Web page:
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Our Theory Split

Published online by Cambridge University Press:  09 November 2011

Hosam Aboul-Ela
Affiliation:
Department of English, University of Houston, Houston, Tex.; e-mail: hosam.aboul-ela@mail.uh.edu
Corresponding

Extract

Near the beginning of his classic work of historiography, The History of the Maghrib: An Interpretive Essay, Moroccan thinker Abdallah Laroui inserts a footnote about a study of the region by a Harvard-based American author who refers to North Africa as “no idea producing area,” a statement that Laroui thoroughly dismantles in a couple of sentences. In this short note at the start of a book written forty years ago, Laroui pinpoints the central problem in U.S.-based studies of the Arab region. The historically contested nature of knowledge production in the field cannot be ignored in any attempt to address the question of critical theory's influence on Arabic literature in the American academy.

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Roundtable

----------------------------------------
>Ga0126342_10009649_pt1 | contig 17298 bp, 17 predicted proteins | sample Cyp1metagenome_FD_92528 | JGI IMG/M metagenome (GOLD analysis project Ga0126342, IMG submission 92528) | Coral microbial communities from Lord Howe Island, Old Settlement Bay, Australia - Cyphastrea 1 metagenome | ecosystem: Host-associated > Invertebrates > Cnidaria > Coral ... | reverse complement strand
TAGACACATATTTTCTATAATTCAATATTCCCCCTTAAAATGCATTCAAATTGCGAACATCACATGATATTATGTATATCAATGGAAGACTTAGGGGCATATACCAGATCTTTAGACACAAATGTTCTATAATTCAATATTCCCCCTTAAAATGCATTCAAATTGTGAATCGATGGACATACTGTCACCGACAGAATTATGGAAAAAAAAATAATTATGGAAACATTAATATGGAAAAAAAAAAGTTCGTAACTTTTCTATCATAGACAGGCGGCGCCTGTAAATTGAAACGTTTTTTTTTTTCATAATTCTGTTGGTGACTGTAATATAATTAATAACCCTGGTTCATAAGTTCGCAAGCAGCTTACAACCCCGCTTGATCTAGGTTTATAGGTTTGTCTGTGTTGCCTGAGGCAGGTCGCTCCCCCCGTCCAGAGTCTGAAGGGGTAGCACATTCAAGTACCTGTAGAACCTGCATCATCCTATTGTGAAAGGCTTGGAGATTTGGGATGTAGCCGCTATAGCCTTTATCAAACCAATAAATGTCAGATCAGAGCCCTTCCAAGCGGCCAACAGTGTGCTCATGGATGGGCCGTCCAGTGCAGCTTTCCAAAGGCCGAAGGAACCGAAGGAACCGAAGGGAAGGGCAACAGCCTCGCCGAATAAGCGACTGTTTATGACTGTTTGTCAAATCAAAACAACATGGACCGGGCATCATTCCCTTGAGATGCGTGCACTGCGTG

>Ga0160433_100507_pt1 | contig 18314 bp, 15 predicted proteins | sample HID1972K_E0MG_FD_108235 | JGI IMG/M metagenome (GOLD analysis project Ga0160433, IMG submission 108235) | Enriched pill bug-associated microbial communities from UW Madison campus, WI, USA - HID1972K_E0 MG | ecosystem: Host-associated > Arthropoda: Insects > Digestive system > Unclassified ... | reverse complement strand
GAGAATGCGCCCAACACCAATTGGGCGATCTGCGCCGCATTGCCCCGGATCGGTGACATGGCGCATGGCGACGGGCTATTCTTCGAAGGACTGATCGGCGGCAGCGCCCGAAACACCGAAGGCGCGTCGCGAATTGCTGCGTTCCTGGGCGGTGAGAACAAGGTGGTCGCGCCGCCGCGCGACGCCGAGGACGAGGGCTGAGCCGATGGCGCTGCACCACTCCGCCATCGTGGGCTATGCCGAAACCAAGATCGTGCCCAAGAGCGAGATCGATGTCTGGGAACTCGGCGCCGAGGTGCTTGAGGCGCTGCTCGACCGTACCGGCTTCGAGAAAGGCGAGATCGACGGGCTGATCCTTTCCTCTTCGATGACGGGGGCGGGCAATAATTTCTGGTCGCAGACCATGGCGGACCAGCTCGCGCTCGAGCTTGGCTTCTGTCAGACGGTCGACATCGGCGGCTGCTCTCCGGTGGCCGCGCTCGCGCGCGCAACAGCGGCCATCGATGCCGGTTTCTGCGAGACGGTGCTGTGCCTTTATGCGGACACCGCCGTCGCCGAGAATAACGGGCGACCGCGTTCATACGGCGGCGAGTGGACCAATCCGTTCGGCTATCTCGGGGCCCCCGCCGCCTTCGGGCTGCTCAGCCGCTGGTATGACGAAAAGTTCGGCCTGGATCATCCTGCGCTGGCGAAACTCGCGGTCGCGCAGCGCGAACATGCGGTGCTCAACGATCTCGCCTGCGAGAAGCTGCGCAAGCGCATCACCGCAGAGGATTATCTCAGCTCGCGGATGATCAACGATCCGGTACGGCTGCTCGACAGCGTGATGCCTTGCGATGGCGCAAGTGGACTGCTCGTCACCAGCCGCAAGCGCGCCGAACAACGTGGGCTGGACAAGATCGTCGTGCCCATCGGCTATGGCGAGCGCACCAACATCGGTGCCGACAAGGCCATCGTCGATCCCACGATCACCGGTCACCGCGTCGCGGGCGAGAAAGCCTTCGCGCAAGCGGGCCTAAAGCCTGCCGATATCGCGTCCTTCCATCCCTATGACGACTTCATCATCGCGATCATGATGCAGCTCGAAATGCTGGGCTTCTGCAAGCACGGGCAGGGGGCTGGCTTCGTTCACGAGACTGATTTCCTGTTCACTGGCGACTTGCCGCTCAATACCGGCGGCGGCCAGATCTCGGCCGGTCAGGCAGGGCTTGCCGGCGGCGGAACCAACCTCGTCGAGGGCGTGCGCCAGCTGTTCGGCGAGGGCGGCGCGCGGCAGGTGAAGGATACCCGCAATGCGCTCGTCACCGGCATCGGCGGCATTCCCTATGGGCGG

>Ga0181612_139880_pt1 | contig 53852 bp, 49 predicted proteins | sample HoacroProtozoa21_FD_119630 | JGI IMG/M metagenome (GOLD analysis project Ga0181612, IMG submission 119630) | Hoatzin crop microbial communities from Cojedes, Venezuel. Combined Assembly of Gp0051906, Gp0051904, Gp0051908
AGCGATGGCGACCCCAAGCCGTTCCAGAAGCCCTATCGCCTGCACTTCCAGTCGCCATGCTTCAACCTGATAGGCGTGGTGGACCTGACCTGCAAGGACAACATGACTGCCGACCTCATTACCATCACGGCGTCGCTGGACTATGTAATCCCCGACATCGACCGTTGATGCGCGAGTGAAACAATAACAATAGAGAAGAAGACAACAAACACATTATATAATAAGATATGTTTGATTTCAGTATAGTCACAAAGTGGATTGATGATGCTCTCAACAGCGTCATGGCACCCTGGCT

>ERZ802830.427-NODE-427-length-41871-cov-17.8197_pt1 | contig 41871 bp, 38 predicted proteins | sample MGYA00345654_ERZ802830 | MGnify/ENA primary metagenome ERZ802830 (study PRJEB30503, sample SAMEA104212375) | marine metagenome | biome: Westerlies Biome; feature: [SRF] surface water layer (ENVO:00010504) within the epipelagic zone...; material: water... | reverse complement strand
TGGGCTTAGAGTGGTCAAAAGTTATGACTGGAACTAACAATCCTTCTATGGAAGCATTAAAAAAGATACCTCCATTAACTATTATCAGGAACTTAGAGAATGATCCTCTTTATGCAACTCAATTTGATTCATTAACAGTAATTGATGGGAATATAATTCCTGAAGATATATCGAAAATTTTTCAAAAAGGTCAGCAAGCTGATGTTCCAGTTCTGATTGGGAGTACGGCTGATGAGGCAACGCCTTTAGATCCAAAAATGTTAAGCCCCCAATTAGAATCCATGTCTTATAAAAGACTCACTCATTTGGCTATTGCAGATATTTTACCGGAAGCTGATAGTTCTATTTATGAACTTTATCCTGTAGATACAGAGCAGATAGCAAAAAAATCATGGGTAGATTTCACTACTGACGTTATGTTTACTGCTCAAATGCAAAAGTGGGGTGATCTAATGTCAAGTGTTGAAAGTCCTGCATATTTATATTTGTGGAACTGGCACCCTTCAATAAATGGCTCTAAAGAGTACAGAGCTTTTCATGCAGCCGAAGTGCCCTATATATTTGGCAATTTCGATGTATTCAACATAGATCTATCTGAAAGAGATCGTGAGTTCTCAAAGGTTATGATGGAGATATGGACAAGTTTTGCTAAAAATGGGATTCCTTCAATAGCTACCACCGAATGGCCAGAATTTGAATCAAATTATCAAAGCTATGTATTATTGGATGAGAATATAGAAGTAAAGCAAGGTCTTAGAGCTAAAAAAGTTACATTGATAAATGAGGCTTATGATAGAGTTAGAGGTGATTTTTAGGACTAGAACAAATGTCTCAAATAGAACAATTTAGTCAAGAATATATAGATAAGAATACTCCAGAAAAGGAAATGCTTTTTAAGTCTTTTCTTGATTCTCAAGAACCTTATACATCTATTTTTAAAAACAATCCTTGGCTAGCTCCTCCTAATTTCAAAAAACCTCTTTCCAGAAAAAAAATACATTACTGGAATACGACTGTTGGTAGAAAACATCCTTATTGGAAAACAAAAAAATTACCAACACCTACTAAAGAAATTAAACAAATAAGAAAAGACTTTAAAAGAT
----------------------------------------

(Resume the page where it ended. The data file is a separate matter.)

Copyright
Copyright © Cambridge University Press 2011

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References

1 Laroui, Abdallah, The History of the Maghreb: An Interpretive Essay, trans. Manheim, Ralph (Princeton, N.J.: Princeton University Press, 1977), 23n1Google Scholar.

2 There was almost no representation of the Arab narrative in the United States by the late 1970s.

3 Aboul-Ela, Hosam, “Is There an Arab (Yet) in this Field?: Postcolonialism, Comparative Literature, and the Middle Eastern Horizon of Said's Discourse Analysis,” Modern Fiction Studies 26 (2010): 729–50Google Scholar. Full disclosure: a reading of a draft of this article by a copanelist in this forum and our ensuing e-mail debate provoked the present discussion.

4 Habibi, Emil, al-Waqaʾiʿ al-Ghariba fi Ikhtifaʾ Saʿid Abi al-Nahs al-Mutashaʾil (The Strange Chronicle of the Disappearance of Saʿid Abi al-Nahs the Pessoptimist) (Cairo: Dar al-Hilal, 1998)Google Scholar.

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